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DHS tests bomb-proof CCTV by blowing up bus

Pop quiz, hotshot. Everybody's dead, what do you do?

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Depressing news for extremist privacy lovers today: a cheap CCTV camera which can reliably survive a large bomb explosion with video recordings intact has been developed. It's no longer possible to cover one's tracks by simply blowing everything up.

News of the new cheapo bombproof surveillance cams comes to us courtesy of - you guessed it - the US Department of Homeland Security (DHS). The DHS didn't develop the kit, but did help test it by blowing up a bus with sixteen of the prototype ruggedised spyeyes aboard (vid below). Each camera's memory chip had been preloaded with video files in order to see how much was retained.

According to the DHS, engineers trawling through the wreckage after the bus blast were able to recover fourteen of the chips in working order. On these chips, "every video minute on there was without degradation," says Stephen Dennis of the DHS Sci/Tech division.

While the recovery of video after a bombing is obviously useful in tracing back perpetrators in the subsequent investigation, Dennis says it also helps with prevention.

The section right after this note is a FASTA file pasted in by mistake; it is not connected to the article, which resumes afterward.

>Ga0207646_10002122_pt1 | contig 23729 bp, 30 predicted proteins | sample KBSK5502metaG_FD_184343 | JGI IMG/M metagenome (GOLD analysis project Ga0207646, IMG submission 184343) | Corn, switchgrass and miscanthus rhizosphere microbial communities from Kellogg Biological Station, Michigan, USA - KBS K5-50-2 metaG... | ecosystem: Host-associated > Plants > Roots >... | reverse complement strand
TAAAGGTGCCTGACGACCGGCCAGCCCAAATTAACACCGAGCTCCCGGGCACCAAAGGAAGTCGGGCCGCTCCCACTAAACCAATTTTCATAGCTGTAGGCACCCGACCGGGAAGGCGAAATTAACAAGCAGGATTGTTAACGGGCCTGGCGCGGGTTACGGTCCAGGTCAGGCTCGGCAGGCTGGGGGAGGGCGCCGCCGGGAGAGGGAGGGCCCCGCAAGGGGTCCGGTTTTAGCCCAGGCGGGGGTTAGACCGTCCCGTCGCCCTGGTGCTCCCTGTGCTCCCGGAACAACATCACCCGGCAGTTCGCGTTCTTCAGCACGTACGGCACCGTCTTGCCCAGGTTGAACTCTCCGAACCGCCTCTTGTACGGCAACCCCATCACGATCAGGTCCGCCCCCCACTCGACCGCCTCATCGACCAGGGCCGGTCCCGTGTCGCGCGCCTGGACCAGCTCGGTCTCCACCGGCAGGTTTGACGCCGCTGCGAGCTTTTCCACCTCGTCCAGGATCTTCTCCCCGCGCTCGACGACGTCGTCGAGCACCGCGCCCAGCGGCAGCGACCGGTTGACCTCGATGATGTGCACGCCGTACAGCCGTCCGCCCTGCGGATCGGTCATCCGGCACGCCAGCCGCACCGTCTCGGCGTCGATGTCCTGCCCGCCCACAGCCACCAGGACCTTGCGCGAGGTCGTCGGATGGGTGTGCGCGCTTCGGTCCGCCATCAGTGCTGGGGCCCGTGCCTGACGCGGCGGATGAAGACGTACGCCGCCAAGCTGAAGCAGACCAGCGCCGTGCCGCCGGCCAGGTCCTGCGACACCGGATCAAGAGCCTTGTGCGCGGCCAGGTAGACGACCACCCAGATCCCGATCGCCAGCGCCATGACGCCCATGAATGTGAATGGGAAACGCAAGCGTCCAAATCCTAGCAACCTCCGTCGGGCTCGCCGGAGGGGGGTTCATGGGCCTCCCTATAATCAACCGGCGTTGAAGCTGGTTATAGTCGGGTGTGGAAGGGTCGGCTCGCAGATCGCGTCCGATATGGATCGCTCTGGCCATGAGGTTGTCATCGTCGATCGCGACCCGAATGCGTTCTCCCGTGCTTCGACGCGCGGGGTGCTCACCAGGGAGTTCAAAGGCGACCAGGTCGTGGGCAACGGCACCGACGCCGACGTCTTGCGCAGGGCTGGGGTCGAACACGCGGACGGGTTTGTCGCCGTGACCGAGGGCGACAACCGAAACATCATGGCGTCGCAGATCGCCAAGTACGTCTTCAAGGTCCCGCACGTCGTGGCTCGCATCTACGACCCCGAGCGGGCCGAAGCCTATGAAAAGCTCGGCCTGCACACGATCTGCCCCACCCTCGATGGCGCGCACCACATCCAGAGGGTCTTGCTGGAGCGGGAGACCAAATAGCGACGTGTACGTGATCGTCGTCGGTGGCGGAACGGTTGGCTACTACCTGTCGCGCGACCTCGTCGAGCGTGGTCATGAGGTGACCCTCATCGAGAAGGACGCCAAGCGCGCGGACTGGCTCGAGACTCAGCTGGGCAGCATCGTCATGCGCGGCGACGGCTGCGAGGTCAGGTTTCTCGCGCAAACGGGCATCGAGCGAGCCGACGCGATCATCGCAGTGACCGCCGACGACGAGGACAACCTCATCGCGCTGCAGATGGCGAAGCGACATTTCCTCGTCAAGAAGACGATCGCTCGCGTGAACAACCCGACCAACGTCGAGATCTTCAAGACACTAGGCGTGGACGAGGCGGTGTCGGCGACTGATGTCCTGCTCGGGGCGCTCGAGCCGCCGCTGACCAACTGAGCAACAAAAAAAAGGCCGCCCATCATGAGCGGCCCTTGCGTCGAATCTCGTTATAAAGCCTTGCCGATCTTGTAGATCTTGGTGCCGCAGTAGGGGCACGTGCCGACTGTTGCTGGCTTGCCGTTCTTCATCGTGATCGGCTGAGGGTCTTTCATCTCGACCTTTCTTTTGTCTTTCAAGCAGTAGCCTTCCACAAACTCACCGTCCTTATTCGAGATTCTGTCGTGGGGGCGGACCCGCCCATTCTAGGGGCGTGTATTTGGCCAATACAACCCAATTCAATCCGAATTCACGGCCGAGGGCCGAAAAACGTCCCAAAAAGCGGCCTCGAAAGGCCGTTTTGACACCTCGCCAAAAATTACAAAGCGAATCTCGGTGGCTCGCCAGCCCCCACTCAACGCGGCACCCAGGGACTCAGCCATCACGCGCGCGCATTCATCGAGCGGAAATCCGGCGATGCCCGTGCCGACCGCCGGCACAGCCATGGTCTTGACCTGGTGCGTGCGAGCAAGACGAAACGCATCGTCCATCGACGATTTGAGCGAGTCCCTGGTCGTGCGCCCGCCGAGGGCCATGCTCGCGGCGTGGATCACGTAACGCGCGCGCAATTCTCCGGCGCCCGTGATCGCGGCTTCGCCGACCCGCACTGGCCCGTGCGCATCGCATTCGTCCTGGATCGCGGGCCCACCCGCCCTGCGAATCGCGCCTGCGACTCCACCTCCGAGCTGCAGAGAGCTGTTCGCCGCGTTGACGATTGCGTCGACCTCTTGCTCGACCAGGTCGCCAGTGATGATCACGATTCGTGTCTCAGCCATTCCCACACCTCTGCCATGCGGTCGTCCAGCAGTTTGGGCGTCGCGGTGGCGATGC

"The collection of forensic data from tragic events like bombings helps us develop strategies to prevent the crime in the first place," he argues.

The new cheapo-cams aren't designed for real-time surveillance, having no communications fitted. Their records would only be accessed for forensic purposes after an incident to which the authorities had been alerted by other means. Thus they are much more affordable than normal CCTV, despite being more able to resist blast: around $150-200 a camera, according to Dennis.

Having passed bench tests and survived the exploding-bus trial, the little cameras still have one further DHS gauntlet to run. In order to find out how well they'd survive in a burning vehicle, Dennis and his colleagues intend to bake them in an oven. This last test may be one of the most relevant: "forensically aware" criminals and terrorists often use incendiary bombs specifically to cover their tracks rather than to inflict damage on a target. That said, they usually do this in private vehicles, rather than ones you would expect to contain CCTV*.

The clued-up villain of the future, operating in public spaces, may soon start to find that smoke bombs or other obscurants are a necessary part of his armoury. ®

Bootnote

*For example a van used to launch mortar bombs against a military base (perhaps on a timer) may subsequently be burnt out by an incendiary to eliminate any forensic traces accidentally left behind. Getaway vehicles are commonly burnt out by more ordinary criminals for the same reasons.

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